Workplace harassment comes in many forms, and as gender and sexual orientation continue to evolve, incidents connected with gender identity create groundbreaking legal decisions regarding sexual harassment.
The U.S. Equal Employment Opportunity Commission notes that a June 2020 case regarding transgender or a person’s sexual orientation confirms that no employer can terminate an individual’s employment based solely on these identifiers. Employers who want to avoid such legal entanglements may want to learn more about sexual orientation and gender identity discrimination and how it affects work culture and their employees.
Areas of discrimination
Anti-discrimination laws protect transgender and same-sex relationships within the scope of any workplace. Employers cannot use sexual orientation or an employee’s sexual self-identification to discriminate in any areas, including:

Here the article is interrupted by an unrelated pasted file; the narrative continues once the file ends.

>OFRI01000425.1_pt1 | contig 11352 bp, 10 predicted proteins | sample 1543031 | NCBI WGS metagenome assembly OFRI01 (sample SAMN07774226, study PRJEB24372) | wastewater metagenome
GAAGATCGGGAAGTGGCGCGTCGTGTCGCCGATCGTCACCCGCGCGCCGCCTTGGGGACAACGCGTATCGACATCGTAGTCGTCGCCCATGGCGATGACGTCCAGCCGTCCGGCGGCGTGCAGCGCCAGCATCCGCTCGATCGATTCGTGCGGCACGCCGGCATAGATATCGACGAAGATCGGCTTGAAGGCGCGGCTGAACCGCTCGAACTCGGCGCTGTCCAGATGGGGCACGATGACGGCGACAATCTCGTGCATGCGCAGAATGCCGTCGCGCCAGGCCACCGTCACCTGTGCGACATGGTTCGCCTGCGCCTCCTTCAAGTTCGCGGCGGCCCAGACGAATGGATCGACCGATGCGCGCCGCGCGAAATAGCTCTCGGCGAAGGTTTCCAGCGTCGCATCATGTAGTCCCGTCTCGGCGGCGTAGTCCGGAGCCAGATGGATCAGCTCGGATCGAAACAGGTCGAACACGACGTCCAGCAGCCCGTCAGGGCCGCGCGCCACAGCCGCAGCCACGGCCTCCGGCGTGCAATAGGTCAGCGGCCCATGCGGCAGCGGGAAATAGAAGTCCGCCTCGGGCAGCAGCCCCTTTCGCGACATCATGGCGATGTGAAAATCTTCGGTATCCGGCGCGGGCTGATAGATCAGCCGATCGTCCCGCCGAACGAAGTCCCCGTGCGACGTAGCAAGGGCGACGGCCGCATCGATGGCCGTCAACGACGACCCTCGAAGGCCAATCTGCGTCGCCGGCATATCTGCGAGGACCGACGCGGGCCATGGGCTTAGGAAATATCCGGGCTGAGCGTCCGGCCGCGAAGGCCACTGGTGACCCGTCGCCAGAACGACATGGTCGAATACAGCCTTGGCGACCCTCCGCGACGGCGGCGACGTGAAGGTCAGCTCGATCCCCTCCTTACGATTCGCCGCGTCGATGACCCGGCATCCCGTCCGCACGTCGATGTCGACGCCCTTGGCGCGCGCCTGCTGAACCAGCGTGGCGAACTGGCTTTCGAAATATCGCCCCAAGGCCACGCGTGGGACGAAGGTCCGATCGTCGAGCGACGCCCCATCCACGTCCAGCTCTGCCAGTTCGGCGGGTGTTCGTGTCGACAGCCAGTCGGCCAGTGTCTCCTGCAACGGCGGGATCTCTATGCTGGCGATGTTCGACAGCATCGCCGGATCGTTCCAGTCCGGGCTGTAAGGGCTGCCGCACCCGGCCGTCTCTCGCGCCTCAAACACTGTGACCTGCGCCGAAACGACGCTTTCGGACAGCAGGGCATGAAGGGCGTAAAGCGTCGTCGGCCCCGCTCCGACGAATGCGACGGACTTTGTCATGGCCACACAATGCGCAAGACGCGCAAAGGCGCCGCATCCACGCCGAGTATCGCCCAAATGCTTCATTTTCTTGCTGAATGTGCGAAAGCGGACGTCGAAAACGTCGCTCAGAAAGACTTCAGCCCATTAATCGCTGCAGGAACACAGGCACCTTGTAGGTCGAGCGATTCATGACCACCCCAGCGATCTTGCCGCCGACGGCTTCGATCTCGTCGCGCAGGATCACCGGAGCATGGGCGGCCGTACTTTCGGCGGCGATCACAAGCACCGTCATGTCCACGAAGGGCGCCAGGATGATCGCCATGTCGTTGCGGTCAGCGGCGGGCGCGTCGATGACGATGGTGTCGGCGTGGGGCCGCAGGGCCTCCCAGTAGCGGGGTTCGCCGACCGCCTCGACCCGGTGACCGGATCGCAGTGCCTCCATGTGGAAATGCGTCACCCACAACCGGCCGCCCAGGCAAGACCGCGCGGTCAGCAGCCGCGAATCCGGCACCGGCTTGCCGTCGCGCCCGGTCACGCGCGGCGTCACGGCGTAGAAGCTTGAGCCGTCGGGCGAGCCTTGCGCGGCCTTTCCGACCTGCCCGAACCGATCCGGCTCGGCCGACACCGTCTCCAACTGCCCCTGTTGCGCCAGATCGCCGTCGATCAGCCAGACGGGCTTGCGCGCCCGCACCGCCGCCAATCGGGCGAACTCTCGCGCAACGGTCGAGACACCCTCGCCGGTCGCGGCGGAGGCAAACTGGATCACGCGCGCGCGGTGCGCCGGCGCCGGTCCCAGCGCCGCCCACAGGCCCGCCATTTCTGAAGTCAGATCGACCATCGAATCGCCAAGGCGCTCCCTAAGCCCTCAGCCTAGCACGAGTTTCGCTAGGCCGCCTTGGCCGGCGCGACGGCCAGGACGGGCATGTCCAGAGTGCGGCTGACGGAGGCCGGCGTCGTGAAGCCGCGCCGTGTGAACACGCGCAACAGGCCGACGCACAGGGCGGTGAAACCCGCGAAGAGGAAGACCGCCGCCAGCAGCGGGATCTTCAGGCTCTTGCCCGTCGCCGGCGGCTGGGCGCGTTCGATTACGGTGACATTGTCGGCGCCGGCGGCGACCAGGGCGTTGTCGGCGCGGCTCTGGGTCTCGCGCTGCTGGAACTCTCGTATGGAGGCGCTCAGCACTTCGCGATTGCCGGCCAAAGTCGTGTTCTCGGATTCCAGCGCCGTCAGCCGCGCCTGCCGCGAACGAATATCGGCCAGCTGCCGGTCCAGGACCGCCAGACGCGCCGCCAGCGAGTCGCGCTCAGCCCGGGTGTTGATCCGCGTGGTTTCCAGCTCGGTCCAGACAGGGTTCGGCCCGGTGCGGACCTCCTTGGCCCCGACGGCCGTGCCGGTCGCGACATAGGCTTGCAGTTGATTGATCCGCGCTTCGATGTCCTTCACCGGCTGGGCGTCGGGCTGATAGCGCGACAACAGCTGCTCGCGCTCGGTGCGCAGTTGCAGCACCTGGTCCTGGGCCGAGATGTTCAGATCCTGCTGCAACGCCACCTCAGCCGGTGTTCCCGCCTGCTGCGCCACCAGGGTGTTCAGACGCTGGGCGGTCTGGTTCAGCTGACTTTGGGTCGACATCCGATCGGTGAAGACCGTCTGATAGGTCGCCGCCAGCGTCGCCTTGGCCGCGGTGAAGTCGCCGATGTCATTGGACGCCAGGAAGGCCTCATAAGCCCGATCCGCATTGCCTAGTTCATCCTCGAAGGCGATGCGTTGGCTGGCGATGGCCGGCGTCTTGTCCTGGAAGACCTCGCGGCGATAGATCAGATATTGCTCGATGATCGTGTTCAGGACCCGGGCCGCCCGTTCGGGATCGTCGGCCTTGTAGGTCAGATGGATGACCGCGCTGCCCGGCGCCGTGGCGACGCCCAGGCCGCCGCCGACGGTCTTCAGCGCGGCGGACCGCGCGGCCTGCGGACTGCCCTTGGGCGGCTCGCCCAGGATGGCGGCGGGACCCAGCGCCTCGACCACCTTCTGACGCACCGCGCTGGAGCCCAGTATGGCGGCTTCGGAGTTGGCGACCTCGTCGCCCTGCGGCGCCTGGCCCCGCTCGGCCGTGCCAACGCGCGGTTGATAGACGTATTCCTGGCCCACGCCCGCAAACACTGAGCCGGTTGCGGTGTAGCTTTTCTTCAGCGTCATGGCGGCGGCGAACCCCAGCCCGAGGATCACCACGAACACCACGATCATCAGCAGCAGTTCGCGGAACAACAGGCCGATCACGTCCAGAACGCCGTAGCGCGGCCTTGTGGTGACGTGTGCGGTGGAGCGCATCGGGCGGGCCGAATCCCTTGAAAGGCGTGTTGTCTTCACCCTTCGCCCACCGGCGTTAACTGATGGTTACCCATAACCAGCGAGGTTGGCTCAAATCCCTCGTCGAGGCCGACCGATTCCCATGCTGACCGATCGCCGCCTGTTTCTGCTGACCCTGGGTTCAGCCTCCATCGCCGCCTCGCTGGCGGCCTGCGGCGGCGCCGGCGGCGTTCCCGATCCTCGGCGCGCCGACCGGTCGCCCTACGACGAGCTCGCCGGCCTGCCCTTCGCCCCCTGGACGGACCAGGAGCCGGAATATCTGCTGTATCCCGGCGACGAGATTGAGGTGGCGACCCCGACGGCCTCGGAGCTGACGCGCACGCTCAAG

- Wages/pay raises
- Work assignments
- Benefits packaging
Additionally, employers cannot make hiring or work termination decisions based on one’s gender identity.
Creating a positive work culture
While most workplaces contain a mix of people with different beliefs and personal viewpoints, employers can create a positive and non-toxic work culture by making everyone aware of laws that protect transgender people and those who claim a gay, lesbian or non-binary identity. Employers can let their workers know that any type of harassment, including slurs or comments about a person’s gender, can result in disciplinary action. Outlining these terms in an employee handbook that every worker must sign may help make all guidelines clear.
When harassment and intentional bullying occur, employers may want to take action as soon as possible before the situation can escalate. Counseling and human resource intervention may help resolve the issue.